Because of Dominion's inherent similarity to its role models, it is impossible to review it strictly on its own merits. Dominion, a hand-me-down passed from 7th Level to ION Storm, is yet another science fiction real-time strategy game that bears any number of traits in common with recent successes like Auran's Dark Reign, Cavedog's Total Annihilation, and Blizzard's Starcraft. And while Dominion is a decent game in its own right, its lack of distinguishing features renders it entirely tedious for real-time veterans, while its difficulty and bland presentation make it the wrong choice for newcomers to the genre.
Dominion looks fine but is completely forgettable (at least it runs smoothly even at very high resolutions). Command & Conquer's influence on its graphic design is obvious, though the perspective is nearer to the ground rather than higher up, thus making structures and units look flat. The terrain looks pleasant enough, but you've seen it all before: the grassy plains, the desert, the snow, and of course, the volcanic wasteland. Though you can play as four different races, they are effectively identical with the exception of a single unique unit per side and a few variations in strengths, defense, and build time. Otherwise, each race has infantry, a single tank, artillery, a couple mechs, two flying machines, and a few other units. Even those that are unique to any particular race are contrived and boring - small wonder that the Scorp race's super unit is a giant, mechanical scorpion. Though the units themselves animate smoothly, they tend to be pixelated around the edges and look awkwardly pasted onto the backgrounds. Explosions and other special effects look similarly out of place. Audio is likewise acceptable, consisting of effects and a techno soundtrack that aren't shabby but aren't anything special either. Unit voices and weapon fire range from pretty good to pretty bad but mostly hover right there in the middle, demanding no attention whatsoever. A few well-made cutscenes and fancy mission briefings don't go far toward improving Dominion's halfhearted appearance.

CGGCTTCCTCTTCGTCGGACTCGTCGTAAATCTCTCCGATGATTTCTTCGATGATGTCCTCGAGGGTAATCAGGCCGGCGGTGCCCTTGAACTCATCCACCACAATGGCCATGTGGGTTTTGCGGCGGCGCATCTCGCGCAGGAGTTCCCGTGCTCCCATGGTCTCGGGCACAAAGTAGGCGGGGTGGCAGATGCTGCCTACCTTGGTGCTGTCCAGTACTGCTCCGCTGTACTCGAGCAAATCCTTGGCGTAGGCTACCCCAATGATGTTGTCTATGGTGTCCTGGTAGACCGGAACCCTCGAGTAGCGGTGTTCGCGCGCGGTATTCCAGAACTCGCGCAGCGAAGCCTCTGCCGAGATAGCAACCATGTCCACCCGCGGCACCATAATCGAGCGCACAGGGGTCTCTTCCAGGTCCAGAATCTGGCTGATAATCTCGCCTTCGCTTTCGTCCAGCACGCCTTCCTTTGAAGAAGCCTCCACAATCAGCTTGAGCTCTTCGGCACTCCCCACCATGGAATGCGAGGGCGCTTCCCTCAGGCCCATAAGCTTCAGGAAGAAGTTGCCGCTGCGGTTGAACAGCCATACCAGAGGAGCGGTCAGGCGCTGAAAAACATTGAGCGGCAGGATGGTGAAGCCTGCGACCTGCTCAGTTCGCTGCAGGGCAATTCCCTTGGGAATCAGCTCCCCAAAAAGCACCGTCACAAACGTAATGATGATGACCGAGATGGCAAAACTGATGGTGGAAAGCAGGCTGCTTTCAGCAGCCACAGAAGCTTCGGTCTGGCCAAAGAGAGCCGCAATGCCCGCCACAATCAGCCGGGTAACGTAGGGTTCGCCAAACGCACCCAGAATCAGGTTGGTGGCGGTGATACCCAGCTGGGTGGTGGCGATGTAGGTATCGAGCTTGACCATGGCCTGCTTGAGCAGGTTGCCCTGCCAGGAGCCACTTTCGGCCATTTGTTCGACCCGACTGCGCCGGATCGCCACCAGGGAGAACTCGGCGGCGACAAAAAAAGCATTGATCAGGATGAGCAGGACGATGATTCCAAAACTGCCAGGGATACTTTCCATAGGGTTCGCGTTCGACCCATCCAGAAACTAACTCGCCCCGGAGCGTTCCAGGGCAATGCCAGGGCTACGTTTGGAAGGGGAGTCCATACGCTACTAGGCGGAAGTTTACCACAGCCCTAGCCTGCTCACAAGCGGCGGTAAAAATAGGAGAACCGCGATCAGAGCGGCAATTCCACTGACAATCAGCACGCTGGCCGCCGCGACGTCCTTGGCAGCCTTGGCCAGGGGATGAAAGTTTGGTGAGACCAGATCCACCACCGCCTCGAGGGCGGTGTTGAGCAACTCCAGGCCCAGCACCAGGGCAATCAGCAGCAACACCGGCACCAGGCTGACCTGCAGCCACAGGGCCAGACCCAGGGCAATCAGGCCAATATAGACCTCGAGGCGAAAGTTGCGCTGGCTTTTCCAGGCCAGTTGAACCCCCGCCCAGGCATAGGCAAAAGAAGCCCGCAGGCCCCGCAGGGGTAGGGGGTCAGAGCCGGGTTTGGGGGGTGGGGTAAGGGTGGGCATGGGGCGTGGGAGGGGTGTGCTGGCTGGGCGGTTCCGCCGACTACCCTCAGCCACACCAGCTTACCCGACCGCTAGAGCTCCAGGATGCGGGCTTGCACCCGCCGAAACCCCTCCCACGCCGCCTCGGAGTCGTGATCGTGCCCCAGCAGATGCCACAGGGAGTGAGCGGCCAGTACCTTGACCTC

A less-than-spectacular aesthetic presentation would be negligible if Dominion played well, but alas, it remains consistently mediocre even in this crucial respect. It plays like a typical real-time strategy game where you collect resources, defend your base, build an army, and try to crush every last enemy unit on the map. The two token resources to worry about as you build up your force are men and materials. Men are generated continuously from colonies, and from one to several dozen are required in order to build any unit or structure. Why 25 men are necessary to operate a tank is anyone's guess. Furthermore, there's no explanation of where this limitless supply of men originates, since Dominion takes place on a deserted, war-torn planet. Meanwhile, materials are extracted by placing a refinery over a well, like in Starcraft or Dark Reign. Combat in Dominion is uninspired and suffers from many of the problems encountered in other real-time strategy games. Buildings can often be repaired faster than they can be damaged, and if not, they can be sold for resources even from the brink of destruction. Dominion contains a very typical cast of units from the fast-but-weak to the slow-but-strong. Throw in your long-range yet easily killed artillery unit and you can imagine how any particular skirmish plays out.